It will be a key battleground in the election: just how quickly can the Government ramp up housing production by the state-owned Housing New Zealand?

The issue is becoming even more pressing given the problems private apartment and section developers are having getting funding because bank regulators on both sides of the Tasman are making it tougher to lend cheaply to developers and home buyers. See Newsroom’s report from earlier in the week on that.

Only the Government has the balance sheet (ie low debt and low borrowing costs) and the investment horizon (ie can invest in a multi-generational way) to create the economies of scale in the building industry to start to lower house building costs. A guaranteed pipeline of housing supply that is immune to the ups and downs of the market could also reset expectations of home owners and land bankers in particular.

Over the the last year the pressure has intensified on the Government to step up and promise that pipeline of supply, both to meet the acute need for social housing and to add extra houses for first home buyers to buy.

Since September the Government has been ramping up its own rhetoric about using Housing New Zealand land in Auckland and the new less restrictive Auckland Unitary Plan as a launch-pad to add an extra 30,000 homes to Auckland’s housing supply — both social houses and homes for others to buy.

Newsroom Pro reported first on September 23 that Housing New Zealand was planning to add those extra 30,000 homes to Auckland’s housing supply and it was subsequently confirmed by then Housing NZ Minister Bill English and Social Housing Minister in October.

But Labour Housing Spokesman Phil Twyford has more than a few doubts that the numbers promised by the Government for building in Special Housing Areas are actually being delivered at the scale promised in press releases.

Twyford supplied data from an analysis of Housing New Zealand’s consent applications to the Auckland Council for Special Housing Areas that he said showed that the announcement in October of an extra 1,297 homes actually meant just 770 new Housing NZ homes would be built.

“They spend more time spinning than they do actually building houses,” Twyford told Newsroom, adding that the October announcement was more about submitting consents before the expiry of the SHA Act than announcing a true ramp up.

Labour’s researchers went through Housing NZ’s resource consent applications and compared them with what was originally estimated for the land.

They said the original 1,297 was whittled down to a net 770 new Housing NZ homes on the SHA land because 356 homes were being demolished and 174 would not be held by Housing NZ.

A spokesman for new Housing NZ Minister Amy Adams did not address the Labour analysis and referred Newsroom back to Housing NZ.

The spokesman said Housing NZ would add 1,400 new social housing places in Auckland over the next three years and Community Housing Providers will add another 857. This is across Auckland, including both SHAs and other areas.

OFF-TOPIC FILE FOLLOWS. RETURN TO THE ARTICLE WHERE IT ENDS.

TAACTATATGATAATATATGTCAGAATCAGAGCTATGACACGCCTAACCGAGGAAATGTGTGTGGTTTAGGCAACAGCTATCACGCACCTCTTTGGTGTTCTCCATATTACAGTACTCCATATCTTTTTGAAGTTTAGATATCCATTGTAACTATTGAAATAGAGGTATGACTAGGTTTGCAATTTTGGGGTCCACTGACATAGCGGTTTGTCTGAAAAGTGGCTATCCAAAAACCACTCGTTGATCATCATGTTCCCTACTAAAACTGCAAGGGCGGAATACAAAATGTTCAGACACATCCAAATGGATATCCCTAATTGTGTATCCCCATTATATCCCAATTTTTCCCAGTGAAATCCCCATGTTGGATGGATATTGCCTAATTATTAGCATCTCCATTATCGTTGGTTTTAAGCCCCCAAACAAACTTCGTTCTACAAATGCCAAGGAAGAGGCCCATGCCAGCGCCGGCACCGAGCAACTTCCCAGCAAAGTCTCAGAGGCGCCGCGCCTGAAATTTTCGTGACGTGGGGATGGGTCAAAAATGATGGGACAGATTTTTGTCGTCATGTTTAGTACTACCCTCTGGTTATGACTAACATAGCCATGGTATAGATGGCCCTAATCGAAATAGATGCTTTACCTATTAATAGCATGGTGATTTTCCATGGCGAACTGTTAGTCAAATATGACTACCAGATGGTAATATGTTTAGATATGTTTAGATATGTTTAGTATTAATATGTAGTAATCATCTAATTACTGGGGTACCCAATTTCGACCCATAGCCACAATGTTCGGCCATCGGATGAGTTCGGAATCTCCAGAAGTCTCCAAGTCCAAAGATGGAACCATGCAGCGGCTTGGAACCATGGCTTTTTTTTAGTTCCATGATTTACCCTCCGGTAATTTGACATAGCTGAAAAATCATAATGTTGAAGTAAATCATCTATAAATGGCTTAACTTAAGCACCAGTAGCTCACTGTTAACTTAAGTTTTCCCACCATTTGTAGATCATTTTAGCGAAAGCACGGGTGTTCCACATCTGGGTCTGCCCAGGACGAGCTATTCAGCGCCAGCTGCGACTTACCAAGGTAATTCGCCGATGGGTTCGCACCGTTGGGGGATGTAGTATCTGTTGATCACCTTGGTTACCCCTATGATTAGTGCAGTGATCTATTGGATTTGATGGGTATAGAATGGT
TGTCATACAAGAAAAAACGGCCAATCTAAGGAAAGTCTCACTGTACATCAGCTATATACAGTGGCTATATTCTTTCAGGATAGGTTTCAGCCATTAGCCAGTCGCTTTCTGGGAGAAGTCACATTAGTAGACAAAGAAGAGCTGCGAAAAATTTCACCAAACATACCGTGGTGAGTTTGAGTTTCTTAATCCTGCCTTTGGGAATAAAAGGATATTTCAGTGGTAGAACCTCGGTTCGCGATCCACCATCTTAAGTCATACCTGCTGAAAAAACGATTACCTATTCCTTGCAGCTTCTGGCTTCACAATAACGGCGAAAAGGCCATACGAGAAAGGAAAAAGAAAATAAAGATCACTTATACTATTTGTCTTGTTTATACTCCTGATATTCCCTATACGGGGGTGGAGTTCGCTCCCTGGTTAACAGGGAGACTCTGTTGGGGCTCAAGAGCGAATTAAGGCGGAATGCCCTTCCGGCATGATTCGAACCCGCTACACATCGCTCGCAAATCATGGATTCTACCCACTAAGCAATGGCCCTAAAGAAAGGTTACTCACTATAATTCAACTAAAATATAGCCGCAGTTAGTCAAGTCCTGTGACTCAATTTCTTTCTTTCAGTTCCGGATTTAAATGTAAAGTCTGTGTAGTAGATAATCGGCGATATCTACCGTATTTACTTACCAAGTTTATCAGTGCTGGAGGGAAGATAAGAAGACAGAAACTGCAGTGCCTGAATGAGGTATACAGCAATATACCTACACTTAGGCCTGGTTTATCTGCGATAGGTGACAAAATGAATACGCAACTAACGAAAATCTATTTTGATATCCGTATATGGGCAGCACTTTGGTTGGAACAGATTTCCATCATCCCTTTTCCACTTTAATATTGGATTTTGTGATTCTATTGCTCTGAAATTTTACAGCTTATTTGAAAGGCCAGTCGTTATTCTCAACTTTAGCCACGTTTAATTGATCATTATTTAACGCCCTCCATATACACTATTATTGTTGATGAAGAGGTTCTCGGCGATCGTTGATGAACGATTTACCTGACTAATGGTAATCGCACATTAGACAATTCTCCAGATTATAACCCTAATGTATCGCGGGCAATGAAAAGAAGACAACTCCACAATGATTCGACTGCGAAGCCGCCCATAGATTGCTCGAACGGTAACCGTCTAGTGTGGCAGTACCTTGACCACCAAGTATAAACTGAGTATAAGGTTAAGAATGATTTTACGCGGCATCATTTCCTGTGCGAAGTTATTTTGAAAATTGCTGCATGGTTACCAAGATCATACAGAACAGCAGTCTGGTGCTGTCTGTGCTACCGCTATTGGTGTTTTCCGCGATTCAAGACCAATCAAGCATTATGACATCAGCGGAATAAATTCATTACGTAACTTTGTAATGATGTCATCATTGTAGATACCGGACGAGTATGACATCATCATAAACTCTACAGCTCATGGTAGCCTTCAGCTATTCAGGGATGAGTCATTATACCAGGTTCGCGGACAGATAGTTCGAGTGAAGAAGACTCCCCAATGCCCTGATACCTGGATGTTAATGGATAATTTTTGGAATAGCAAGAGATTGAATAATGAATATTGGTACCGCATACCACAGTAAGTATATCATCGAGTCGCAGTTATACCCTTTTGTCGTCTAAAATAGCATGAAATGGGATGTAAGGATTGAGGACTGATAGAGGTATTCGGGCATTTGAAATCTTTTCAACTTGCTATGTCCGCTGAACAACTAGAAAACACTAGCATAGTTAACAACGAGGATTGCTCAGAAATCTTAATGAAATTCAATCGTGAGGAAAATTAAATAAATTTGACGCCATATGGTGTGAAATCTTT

“Overall in Auckland this will result in around an additional 2,250 social housing places in the next three years. This is on top of the 800 affordable and market houses that Housing NZ will build in Auckland,” he said.

He said the net movement included houses built by both Housing NZ and Community Housing Providers.

The Government has focused since September on promoting the use of Housing NZ land to build more intense housing, and following models developed at Hobsonville Point and at the Tamaki Redevelopment Corporation.

Plenty of big talk

In mid February, English talked up the prospect of increasing the number of houses on Housing NZ land fro the current 27,000 to more than 69,000. He also started mentioning the prospect of international firms doing some of the work, and in areas not previously touted for redevelopment.

He said the speed of Housing New Zealand’s developments would depend on its approach to procurement. He pointed to early signs of international interest in building at the Housing NZ/Auckland Council project at Tamaki. For the first time, he talked about further projects at Avondale and Mt Roskill, which would add to a Northcote project to build 900 new homes that was announced last year.

“The next change will be the way that Housing New Zealand goes about its procurement because it’s procuring quite large-scale projects,” he said, referring to the Tamaki and Northcote projects, and the international interest in Tamaki.

“Then they move on to other areas like Avondale and Mt Roskill, where there’s big potential for redevelopment and they’re consciously now setting out to use the scale of those projects, which will be large and will go on for a decade, to have some positive impact on productivity in the construction industry.”

The Government will want to prove over the next six months that the talk of ramping up is turning to concrete plans for concrete and steel and foundations on the ground. September 23 is looming and expect to see a swathe of high-vis clad ministers parading in front of diggers and scaffolding before then.

Without that demonstration, Twyford and others in the Opposition will be keen to capitalise on perceptions the Government has failed to act decisively in the face of a 40,000 plus housing shortage that is spilling over into all sorts of social and economic disfunction.

See more on that from Newsroom’s Teuila Fuatai on the ‘fluid children’, who are forced to become transients bouncing from school to school because of high rents in private rentals.

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